Have to admit, I’m not much of a Major League Baseball, NHL, or NBA fan. Too many teams have led to watered down competition with a socialistic playoff system that seems to drag out for at least eight months. After watching the recent Texas Rangers vs. Toronto Blue Jays fight punch out, I started to ponder just who would be considered as the 2016 Kentucky Wildcat “Enforcer”? You know, the one dude on the team that acts as an on-the-field, court, or ice bouncer. Unfortunately, I’ve not been able to identify a UK tough guy in quite some time. That’s not a knock on modern day players as the patty-cake manner in which contact rules are imposed prevent post-whistle, overenthusiastic play. Looking back, I can easily identify more than a few that fit in this category. Let’s take a look at some of Commonwealth Stadium’s resident business handlers:
In the history of Kentucky Football, I cannot be convinced that there’s been a harder hitter than Melvin Johnson. In modern game, due to excessive contact suspensions Melvin would probably be eligible to play a grand total of four games per season. Highlight films don’t accurately describe the level of ferocity in which he tackled. Johnson struck fear in a fearless league. For you young bucks out there that may not remember him, I’d describe Johnson as a spleen buster that played with a deep and sincere hatred for opponents. In other words; a prototypical, throwback safety.
If Randy Holleran would have grown up in Covington instead of Pittsburg, his Kentucky career would be that of folk lore. In 1990, he racked up 29 bone crushing tackles in a single game against LSU. When he tackled, it just sounded different. Weekly playing with a bloody cut on the bridge of his nose, Holleran looked and acted the part of a leather helmeted fist fighter.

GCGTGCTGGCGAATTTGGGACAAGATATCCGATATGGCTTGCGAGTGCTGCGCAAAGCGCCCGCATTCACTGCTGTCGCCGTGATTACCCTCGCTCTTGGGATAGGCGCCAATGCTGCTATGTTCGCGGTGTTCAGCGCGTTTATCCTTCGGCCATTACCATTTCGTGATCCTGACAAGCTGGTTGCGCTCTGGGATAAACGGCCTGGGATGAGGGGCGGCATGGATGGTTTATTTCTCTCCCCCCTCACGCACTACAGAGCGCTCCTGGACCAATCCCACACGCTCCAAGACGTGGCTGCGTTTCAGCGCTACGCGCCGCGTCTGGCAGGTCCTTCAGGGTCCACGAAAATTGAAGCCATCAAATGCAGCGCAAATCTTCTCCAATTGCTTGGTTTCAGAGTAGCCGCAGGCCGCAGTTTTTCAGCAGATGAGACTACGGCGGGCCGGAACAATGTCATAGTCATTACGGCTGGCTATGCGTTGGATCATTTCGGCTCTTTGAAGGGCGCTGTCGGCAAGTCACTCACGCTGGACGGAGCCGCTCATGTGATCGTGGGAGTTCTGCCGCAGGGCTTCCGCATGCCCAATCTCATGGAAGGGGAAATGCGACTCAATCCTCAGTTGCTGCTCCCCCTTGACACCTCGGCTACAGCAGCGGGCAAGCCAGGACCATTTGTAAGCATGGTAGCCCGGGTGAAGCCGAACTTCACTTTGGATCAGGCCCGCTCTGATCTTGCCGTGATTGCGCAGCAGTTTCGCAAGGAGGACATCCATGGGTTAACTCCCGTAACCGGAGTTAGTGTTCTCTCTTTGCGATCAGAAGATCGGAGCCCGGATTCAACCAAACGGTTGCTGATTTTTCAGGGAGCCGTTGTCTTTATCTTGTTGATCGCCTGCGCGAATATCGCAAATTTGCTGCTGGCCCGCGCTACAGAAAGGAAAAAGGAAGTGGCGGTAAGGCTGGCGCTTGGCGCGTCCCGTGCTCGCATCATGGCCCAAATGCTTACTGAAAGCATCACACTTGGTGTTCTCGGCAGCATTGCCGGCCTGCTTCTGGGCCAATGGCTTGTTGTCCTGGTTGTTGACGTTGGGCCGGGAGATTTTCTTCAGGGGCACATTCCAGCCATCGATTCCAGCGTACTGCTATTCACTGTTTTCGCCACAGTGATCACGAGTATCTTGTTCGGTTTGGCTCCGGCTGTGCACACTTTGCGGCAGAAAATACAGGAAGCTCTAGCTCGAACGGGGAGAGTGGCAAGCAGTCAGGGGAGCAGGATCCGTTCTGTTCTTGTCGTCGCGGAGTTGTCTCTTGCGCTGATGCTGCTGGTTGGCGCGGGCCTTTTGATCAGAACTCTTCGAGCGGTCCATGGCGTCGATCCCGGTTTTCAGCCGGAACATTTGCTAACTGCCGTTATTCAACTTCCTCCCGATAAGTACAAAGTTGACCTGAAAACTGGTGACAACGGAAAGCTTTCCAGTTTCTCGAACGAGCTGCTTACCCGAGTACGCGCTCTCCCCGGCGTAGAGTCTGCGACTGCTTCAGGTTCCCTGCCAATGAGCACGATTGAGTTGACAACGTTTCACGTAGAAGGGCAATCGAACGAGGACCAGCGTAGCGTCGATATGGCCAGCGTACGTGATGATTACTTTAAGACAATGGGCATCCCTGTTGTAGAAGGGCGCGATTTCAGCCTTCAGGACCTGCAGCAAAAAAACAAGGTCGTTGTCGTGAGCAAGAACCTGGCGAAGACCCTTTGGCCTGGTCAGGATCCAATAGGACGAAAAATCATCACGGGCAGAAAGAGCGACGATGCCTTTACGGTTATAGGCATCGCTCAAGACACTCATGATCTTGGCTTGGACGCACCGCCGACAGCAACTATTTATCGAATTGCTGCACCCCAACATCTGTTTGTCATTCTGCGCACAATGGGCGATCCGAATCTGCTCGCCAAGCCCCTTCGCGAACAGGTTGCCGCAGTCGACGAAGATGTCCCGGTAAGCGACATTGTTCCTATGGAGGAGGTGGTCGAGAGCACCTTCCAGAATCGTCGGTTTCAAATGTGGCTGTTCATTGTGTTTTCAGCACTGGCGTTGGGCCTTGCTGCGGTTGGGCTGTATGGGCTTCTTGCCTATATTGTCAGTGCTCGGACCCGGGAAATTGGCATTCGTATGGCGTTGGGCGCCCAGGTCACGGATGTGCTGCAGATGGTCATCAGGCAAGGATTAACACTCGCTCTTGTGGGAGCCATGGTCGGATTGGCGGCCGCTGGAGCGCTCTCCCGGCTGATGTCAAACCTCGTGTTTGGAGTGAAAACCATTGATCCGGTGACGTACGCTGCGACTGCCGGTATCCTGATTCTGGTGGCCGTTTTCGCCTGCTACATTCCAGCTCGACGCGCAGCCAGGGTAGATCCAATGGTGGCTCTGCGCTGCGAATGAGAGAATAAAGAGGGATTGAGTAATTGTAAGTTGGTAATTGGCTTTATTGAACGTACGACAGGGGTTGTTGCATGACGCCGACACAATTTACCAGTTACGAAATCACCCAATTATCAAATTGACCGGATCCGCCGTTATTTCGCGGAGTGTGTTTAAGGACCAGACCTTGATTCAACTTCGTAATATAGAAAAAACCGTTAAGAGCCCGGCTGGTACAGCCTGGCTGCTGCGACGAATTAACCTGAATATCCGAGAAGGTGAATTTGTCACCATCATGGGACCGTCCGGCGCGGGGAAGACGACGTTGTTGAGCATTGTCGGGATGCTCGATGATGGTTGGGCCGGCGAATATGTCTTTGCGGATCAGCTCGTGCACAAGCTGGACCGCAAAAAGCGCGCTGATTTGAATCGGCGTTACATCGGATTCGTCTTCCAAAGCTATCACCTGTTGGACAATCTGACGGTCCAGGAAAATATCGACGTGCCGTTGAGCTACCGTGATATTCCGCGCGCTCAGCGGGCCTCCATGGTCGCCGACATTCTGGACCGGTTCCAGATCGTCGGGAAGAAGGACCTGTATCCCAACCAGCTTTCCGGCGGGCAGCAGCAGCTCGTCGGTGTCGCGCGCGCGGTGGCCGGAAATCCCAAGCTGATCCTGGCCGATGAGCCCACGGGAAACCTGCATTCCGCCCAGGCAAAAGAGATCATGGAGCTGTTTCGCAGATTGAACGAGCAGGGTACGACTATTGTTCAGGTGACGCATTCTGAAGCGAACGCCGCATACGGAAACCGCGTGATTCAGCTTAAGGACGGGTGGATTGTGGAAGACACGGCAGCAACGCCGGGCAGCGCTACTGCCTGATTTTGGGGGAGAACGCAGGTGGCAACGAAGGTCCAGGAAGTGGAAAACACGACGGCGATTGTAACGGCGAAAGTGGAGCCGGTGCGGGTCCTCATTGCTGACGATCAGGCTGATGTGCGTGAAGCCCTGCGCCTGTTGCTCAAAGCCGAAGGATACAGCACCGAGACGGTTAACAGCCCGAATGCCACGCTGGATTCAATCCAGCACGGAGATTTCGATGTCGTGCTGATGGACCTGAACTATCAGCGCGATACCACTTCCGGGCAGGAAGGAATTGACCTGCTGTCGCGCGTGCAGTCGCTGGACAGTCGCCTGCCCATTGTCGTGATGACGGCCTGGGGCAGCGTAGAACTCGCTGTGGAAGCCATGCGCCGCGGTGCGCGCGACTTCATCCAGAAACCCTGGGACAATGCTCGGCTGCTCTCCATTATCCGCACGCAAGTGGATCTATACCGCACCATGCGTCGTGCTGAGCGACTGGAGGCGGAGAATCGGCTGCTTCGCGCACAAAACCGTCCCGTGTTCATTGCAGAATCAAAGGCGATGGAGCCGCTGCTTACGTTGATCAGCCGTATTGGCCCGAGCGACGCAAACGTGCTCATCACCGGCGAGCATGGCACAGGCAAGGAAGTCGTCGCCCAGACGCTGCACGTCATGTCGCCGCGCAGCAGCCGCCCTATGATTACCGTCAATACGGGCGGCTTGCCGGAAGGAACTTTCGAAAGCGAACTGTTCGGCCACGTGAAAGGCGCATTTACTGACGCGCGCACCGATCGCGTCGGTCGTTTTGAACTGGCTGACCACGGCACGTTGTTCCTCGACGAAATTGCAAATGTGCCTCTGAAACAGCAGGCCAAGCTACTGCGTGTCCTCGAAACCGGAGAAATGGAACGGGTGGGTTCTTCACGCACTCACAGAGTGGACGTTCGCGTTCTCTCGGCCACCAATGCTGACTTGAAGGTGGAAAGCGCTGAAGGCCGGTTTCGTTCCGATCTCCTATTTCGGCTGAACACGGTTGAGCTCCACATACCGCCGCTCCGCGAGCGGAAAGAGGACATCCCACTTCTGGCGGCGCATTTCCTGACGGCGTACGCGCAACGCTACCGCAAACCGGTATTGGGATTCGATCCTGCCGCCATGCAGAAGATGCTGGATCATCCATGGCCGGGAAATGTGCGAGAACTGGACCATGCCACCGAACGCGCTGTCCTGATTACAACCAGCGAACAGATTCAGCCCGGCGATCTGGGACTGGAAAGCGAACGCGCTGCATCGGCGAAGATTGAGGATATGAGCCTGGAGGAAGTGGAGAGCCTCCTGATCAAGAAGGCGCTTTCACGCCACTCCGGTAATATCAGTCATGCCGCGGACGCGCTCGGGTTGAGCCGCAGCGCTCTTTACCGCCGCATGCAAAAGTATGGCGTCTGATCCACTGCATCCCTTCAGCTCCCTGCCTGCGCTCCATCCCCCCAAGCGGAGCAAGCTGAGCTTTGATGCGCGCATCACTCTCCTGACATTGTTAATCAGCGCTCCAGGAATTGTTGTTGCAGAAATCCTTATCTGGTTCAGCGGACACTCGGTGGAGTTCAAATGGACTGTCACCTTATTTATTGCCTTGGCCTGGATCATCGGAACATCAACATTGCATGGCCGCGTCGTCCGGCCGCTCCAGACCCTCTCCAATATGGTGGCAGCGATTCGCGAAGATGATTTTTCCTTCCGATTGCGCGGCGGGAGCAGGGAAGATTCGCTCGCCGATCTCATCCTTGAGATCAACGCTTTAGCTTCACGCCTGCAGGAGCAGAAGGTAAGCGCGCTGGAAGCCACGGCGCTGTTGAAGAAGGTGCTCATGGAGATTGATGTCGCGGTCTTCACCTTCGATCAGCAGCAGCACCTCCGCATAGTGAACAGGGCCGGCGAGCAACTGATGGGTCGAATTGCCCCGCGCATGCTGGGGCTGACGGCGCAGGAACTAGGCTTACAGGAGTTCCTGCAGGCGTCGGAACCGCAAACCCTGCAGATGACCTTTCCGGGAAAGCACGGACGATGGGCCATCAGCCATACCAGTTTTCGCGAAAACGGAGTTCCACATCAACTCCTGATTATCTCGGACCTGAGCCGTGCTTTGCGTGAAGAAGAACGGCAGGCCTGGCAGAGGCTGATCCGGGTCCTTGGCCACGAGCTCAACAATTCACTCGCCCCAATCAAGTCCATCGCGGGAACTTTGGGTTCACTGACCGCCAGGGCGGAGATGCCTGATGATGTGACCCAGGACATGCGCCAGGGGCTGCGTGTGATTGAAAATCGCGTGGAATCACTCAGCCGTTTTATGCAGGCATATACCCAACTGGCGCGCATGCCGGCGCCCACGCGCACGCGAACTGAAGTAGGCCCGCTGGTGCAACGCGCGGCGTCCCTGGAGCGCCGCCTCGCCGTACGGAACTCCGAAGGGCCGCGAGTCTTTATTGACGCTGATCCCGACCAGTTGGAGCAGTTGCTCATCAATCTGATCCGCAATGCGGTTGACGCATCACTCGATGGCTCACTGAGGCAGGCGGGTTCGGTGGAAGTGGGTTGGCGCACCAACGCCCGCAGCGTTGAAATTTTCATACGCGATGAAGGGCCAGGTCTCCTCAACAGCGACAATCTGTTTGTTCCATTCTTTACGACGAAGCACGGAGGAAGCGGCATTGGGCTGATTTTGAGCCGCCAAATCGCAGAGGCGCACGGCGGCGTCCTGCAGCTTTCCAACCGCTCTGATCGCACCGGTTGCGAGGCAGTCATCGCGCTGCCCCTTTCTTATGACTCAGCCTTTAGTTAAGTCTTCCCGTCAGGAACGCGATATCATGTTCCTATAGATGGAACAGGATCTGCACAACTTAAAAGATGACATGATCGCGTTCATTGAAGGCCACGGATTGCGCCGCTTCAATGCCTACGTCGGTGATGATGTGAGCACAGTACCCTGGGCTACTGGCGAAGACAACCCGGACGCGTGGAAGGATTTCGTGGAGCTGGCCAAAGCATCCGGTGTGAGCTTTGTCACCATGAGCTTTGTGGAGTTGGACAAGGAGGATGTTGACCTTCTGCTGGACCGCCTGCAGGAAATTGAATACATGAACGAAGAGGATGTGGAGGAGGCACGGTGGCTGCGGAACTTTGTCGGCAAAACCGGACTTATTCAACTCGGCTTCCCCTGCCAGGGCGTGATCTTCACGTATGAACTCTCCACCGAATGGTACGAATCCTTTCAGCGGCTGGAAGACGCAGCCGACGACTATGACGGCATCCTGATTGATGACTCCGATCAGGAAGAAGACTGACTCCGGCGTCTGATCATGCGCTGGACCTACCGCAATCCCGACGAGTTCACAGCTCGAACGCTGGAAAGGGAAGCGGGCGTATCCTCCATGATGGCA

Wesley Woodyard is an outstanding community and family man. A true professional both on and off the field, Woodyard is now the gold standard for aspiring Cats. But, he played with a fierce disposition that matched his on-field doggedness. He tenaciously pursued the football from sideline to sideline while unapologetically motivating his peers that didn’t follow suit.
Quarterback turned linebacker, Snedegar had zero regard for his own body as he didn’t hesitate to use it as a human missile by launching head-first into opposing ball carriers. Often playing with a shoulder that was attached by a shoestring while tackling and talking beyond the whistle, Jeff would often call his shot and later back it up between or outside the white lines.
Affectionately known as the “Goat”, the Louisville DeSales product was not offended to take cheap shots nor was he shy about protectively reminding opponents that they shouldn’t block his fellow defensive line mates below the knees. He absolutely hated quarterbacks, Bell’s crushing hit on Emmitt Smith remains legendary. The 6’5 310 pound, incessantly ticked off, and boisterous red headed defender was regularly flagged for extra-curricular activity.
The five foot something, one hundred and nothing pounder was an in-your-face yet beloved coach. Legend has it that he was even more fiery as a player. Even throughout an unremarkable start and advanced age, Rich Brooks was a stone-cold fighter. Don’t let the tomatoes and trout fool you. Upon discussing his college coach’s selection to this prestigious list, former UK defensive end Jeremy Jarmon added, “One of the many things about Coach Brooks I loved was that he was a no-nonsense guy. Lot of times we started games slow, at halftime he’d make his rounds to have words or make eye contact to motivate his guys to take it up a level. There’d be practices when he wouldn’t say anything while watching from the end zone. He would literally come out of nowhere as if he was lurking in the shadows to make a highly vocal coaching point. He’d scare us to death”.
Will there ever be another UK Enforcer? Probably not, you know the whole rules thing and all. But, Mark Stoops was a close honorable mention.